The coronavirus pandemic might have resulted in travel restrictions, but essential goods including food continue to come into Singapore, mostly via sea.
Helping to ensure the safe passage of these merchant vessels is the task of 180 Squadron from the Republic of Singapore Navy, which boards ships as part of operations every day to check for stowaways and suspicious goods and activities.
Sailors from these boarding teams, affectionately known as sea marshals, now have to don protective gear such as masks, goggles and latex gloves as part of precautionary measures against the coronavirus.
They also adhere to safe distancing measures and have to speak louder or use hand gestures more often to communicate with ship crew as the masks muffle their voices.
The operations of these Accompanying Sea Security Teams continue as a critical operations unit of the Singapore Armed Forces, in order to deter bad actors such as terrorists and pirates.
The squadron's commanding officer, Major Brandon Choo, said yesterday that even during the pandemic, maritime trade continues to be very active, with 70 per cent of the world's maritime trade transiting through the Singapore Strait.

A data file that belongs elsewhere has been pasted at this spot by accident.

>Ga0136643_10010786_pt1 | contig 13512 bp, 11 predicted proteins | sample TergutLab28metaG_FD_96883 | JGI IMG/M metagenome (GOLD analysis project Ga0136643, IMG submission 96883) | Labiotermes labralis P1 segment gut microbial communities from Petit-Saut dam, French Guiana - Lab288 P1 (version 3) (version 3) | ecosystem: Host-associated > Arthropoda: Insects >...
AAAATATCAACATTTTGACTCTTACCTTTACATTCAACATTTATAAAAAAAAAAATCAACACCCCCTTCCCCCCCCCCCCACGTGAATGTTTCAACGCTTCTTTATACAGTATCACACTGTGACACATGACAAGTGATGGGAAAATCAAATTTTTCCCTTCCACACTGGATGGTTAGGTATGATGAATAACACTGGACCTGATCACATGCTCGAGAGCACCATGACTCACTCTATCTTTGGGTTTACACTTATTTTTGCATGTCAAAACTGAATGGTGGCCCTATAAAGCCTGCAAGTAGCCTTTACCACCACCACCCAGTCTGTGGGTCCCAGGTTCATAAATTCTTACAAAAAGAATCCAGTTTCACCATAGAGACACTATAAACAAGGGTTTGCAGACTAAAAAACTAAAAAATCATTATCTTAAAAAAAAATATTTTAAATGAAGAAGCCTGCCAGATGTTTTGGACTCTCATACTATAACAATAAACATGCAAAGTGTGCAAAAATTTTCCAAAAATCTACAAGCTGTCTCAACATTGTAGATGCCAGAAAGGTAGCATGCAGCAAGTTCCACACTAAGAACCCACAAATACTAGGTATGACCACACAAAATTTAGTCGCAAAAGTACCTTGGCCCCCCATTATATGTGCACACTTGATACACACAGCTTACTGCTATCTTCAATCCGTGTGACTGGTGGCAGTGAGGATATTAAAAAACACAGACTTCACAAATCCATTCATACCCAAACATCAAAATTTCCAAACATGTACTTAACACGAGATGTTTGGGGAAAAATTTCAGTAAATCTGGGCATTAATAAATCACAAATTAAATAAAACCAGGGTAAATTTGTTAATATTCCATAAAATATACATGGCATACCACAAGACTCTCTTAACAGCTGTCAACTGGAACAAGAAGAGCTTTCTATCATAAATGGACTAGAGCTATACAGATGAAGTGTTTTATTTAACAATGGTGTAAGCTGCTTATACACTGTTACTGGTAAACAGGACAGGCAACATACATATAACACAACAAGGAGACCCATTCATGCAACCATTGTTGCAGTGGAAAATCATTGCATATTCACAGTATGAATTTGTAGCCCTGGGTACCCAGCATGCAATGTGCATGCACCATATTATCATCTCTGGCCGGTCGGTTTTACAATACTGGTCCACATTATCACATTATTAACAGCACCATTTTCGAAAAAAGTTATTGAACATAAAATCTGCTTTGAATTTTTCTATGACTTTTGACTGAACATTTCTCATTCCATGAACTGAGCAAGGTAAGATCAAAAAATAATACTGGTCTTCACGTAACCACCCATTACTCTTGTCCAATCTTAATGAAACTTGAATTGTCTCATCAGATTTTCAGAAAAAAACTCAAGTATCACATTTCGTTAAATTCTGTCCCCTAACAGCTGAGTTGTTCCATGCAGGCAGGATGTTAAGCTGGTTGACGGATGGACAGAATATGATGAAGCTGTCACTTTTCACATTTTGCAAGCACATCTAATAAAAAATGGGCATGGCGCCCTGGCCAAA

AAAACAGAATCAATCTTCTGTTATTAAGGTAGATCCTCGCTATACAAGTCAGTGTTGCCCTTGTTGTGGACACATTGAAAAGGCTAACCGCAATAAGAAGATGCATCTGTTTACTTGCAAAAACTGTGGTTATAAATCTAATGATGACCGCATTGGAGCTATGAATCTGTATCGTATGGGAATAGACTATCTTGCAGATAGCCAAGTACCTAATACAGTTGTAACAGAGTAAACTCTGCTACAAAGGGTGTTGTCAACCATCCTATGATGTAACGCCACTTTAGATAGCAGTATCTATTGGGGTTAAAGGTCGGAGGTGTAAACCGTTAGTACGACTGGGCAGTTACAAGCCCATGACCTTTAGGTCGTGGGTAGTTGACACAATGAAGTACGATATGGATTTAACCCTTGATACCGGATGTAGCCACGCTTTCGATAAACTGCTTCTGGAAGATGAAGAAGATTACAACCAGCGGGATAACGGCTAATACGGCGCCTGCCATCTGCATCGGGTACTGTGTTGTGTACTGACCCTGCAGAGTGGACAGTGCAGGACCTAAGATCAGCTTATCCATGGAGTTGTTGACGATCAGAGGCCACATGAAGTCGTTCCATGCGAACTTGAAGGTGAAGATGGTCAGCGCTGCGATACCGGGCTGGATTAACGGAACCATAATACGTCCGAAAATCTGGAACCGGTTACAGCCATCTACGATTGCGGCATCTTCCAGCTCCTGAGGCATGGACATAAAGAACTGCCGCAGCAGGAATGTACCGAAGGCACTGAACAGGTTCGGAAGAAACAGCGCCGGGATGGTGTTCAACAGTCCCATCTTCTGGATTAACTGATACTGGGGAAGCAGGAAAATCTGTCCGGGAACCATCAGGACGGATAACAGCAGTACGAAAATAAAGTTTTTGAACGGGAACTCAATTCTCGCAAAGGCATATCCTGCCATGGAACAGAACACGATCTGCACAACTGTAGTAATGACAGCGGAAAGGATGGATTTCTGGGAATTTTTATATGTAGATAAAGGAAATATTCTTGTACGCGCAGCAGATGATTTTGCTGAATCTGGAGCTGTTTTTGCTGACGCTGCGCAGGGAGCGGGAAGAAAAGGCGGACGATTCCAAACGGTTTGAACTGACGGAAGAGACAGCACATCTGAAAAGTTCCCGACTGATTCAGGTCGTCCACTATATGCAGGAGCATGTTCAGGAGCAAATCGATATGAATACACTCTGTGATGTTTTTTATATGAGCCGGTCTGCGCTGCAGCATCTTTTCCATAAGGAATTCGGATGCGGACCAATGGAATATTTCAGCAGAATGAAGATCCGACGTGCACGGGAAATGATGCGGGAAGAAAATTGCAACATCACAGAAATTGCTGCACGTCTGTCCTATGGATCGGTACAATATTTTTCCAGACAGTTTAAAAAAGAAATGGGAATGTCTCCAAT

"This is even more so because many countries have stopped trade via air, as many planes are grounded," he told reporters in a virtual interview, adding that many food imports come via sea.
The squadron, formed in 2004 under the Maritime Security Task Force, is on standby 24 hours a day, and can conduct two to three boarding operations daily, based on indicators such as voyage information, crew manifest and security records.
According to the Maritime and Port Authority of Singapore, there are about 1,000 vessels in the Singapore port at any one time, and a ship leaves or enters the country every two to three minutes.
Maj Choo, 38, said the number of operations conducted has remained about the same during this period. The servicemen on duty have to be isolated on base before and during their duty for weeks at a time to reduce the risk of infection.
To motivate the crew, the unit's leaders buy them food from outside the base, such as fast food or local treats like tau huay (soya beancurd), as "care packages".
"The morale of the operators in the squadron remains high, as each individual is engaged in very meaningful work. They know that they contribute directly to Singapore's security," Maj Choo added.
Private Nigel Lim, 22, a full-time national serviceman, said they have to speak louder and use hand gestures more often when communicating with the crew of ships they board. Also, after every operation, they follow a designated route so they do not interact with members of other teams. They go straight to their lodging area to sanitise their equipment and take a shower.
"I feel (the work we do) is very important to the safety of our sea line. By performing these operations daily, we make sure that necessities reach Singapore safely," he said.